Far more men than women commit suicide. How does that affect prevention strategies?

This is a difficult problem that requires ingenuity and creative solutions. The challenge is getting men in Oklahoma to seek help if they are struggling with problems.

Over the last decade, men have committed 79 percent of suicides, and more than half of those were by firearm. Depression is the biggest reason, followed by partner problems, mental health and physical health issues. Before we target groups for prevention efforts, we do surveillance work, such as looking at high incidences among groups or areas. These individuals share common characteristics.

High-risk regions might include cities near military bases where soldiers and their families live. Post-traumatic stress is common. Or oil workers out in the fields. They often work in an isolated and demanding environment. And to get them to access medical care is unrealistic. There is evidence that men are less likely than women to seek health care and attend annual appointments. The idea of going to specialty appointments for more care just isn’t going to happen.

The Air Force successfully implemented a system based on relationships, on developing a sense of shared responsibility, as within a family. We have to train men to help other men in the workplace, to look out for others who are struggling and know where to find available services. We partner offer sessions throughout the state for businesses whose employees could be considered at-risk.

Are you doing anything special to reduce suicides by firearm?

This is a core piece of suicide prevention. From 2004 to 2013 in Oklahoma, the highest means of death was by firearm. We have trainings and conversations about how to keep firearms safe. We want the public to value gun ownership but also responsibility.

Support for legal assisted suicide is increasing in parts of the country. Does that complicate your efforts?

We see that as a completely separate issue. The vast majority of people who commit suicide do not have a terminal illness.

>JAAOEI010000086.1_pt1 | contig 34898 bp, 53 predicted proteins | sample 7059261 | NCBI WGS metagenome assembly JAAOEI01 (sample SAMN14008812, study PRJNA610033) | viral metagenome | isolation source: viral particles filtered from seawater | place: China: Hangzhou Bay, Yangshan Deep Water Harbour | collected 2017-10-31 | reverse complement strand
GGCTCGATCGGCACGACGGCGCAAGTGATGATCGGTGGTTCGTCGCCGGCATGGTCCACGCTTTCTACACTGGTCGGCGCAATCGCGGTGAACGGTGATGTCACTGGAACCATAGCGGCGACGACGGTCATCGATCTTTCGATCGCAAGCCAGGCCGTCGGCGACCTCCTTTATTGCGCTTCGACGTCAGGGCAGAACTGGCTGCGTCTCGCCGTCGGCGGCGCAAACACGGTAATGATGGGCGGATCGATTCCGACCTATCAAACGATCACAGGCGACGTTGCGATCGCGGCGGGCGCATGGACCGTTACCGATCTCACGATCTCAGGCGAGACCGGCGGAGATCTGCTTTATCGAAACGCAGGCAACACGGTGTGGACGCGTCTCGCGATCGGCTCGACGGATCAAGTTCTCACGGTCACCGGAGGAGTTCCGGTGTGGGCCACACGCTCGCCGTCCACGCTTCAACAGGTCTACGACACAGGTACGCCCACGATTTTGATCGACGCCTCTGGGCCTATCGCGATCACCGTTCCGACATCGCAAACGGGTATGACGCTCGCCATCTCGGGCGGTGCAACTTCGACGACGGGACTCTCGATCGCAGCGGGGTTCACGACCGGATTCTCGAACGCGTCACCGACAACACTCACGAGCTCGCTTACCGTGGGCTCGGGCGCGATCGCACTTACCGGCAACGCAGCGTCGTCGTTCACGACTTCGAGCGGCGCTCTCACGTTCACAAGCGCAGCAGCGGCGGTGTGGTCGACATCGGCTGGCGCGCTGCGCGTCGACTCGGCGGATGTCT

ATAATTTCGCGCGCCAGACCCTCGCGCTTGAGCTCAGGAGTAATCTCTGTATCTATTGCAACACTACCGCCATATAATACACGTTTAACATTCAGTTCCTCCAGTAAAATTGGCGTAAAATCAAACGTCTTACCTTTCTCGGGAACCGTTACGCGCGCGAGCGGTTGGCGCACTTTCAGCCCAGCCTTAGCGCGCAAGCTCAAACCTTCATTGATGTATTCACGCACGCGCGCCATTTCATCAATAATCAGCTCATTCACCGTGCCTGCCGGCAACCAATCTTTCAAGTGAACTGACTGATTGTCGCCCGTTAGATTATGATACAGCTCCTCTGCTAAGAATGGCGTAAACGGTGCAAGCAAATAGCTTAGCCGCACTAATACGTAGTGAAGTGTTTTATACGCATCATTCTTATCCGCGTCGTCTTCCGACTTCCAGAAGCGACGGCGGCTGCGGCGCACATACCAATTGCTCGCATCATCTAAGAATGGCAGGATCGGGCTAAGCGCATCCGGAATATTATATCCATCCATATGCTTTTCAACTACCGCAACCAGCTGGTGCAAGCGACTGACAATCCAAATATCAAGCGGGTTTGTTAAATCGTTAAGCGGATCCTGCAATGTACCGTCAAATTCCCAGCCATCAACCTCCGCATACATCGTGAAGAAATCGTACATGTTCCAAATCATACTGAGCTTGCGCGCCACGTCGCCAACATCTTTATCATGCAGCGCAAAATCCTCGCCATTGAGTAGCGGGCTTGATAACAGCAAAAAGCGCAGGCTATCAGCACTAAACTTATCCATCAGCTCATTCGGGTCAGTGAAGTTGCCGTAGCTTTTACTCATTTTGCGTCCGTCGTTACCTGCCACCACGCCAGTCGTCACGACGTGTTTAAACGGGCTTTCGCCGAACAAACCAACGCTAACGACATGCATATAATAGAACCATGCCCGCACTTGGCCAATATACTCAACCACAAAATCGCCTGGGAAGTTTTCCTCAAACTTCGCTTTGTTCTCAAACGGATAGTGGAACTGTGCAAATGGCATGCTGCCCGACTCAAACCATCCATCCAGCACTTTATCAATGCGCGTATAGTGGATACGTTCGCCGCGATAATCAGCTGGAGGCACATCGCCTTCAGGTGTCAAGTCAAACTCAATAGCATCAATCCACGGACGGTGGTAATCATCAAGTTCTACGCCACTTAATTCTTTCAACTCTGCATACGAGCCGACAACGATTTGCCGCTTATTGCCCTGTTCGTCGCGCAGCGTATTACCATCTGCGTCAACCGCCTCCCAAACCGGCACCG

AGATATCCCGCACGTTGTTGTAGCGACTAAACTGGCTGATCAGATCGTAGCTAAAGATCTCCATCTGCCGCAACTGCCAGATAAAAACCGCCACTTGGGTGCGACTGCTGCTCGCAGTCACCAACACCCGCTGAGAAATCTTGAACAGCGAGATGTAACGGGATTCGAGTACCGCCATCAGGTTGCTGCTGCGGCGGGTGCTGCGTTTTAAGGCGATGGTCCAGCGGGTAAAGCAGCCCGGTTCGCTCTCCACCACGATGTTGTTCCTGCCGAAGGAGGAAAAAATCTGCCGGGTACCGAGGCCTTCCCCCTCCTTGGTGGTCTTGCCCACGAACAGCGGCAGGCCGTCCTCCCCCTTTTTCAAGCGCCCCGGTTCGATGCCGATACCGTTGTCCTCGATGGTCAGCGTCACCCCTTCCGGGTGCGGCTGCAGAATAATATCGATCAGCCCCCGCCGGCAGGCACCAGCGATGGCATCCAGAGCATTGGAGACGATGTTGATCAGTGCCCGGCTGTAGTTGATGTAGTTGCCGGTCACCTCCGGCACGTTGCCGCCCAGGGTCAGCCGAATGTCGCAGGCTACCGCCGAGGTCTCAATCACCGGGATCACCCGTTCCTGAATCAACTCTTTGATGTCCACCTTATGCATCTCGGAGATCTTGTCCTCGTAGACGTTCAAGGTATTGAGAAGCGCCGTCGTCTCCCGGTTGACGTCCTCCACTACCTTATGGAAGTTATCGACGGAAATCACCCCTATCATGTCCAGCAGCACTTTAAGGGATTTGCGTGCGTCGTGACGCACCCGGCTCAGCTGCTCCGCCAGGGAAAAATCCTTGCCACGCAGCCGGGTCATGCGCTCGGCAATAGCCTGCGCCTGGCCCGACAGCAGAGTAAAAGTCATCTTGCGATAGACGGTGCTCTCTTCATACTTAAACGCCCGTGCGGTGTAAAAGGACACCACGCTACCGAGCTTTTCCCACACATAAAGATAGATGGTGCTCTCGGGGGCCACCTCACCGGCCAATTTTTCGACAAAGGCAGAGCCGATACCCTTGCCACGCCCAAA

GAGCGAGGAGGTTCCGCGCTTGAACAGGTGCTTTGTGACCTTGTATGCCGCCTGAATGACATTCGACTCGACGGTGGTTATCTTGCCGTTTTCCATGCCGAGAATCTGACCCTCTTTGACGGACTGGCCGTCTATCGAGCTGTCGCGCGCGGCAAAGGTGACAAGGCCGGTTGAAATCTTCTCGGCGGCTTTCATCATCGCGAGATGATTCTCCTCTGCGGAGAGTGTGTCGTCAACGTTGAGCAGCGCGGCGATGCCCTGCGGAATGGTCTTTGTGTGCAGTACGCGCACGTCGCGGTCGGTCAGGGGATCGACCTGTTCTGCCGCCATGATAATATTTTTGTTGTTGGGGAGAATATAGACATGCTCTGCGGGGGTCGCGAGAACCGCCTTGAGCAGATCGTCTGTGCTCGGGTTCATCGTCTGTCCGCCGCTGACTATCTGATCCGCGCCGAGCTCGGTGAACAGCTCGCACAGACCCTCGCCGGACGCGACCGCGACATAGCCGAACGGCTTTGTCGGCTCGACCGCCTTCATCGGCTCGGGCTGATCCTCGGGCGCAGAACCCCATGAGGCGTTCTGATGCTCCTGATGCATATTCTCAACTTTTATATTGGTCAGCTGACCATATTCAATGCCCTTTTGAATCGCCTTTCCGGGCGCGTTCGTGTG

Suicide, like cancer or HIV, is a health problem. We live in a high-stress world with little perceived control over our environment. We can do a lot of good work if we have a natural boundary system. We have a responsibility to ourselves and our co-workers. We have to find ways to build connections with one another and look out for problems.

With prevention, I’m all about outreach. We go to a lot of events in the state and hand out prevention cards. We want to have a presence. For example, at a recent art festival, we had a table and I just spoke to people about what made them happy. The key is that they know someone is available to help them in a crisis.

For someone exhibiting suicide warning signs and behaviors, we recommend the three-step intervention called QPR — Question, Persuade, Refer. Question refers to asking an individual are you thinking of killing yourself. Persuade helps the individual to see other possibilities and hope. Refer is to seek immediate help or care.

I strongly believe that treatment works and people can recovery to have happy, fulfilled lives. I’m very hopeful for us as Oklahomans.

  • Harold A. Maio

    —-The battle continues to diminish **stigma** related to suicide and mental health issues

    There is a greater battle: People pushing the above message.

    You want to change the conversation? Stop pushing “stigma”.

    Harold A. Maio, retired mental health editor
    khmaio@earthlink.net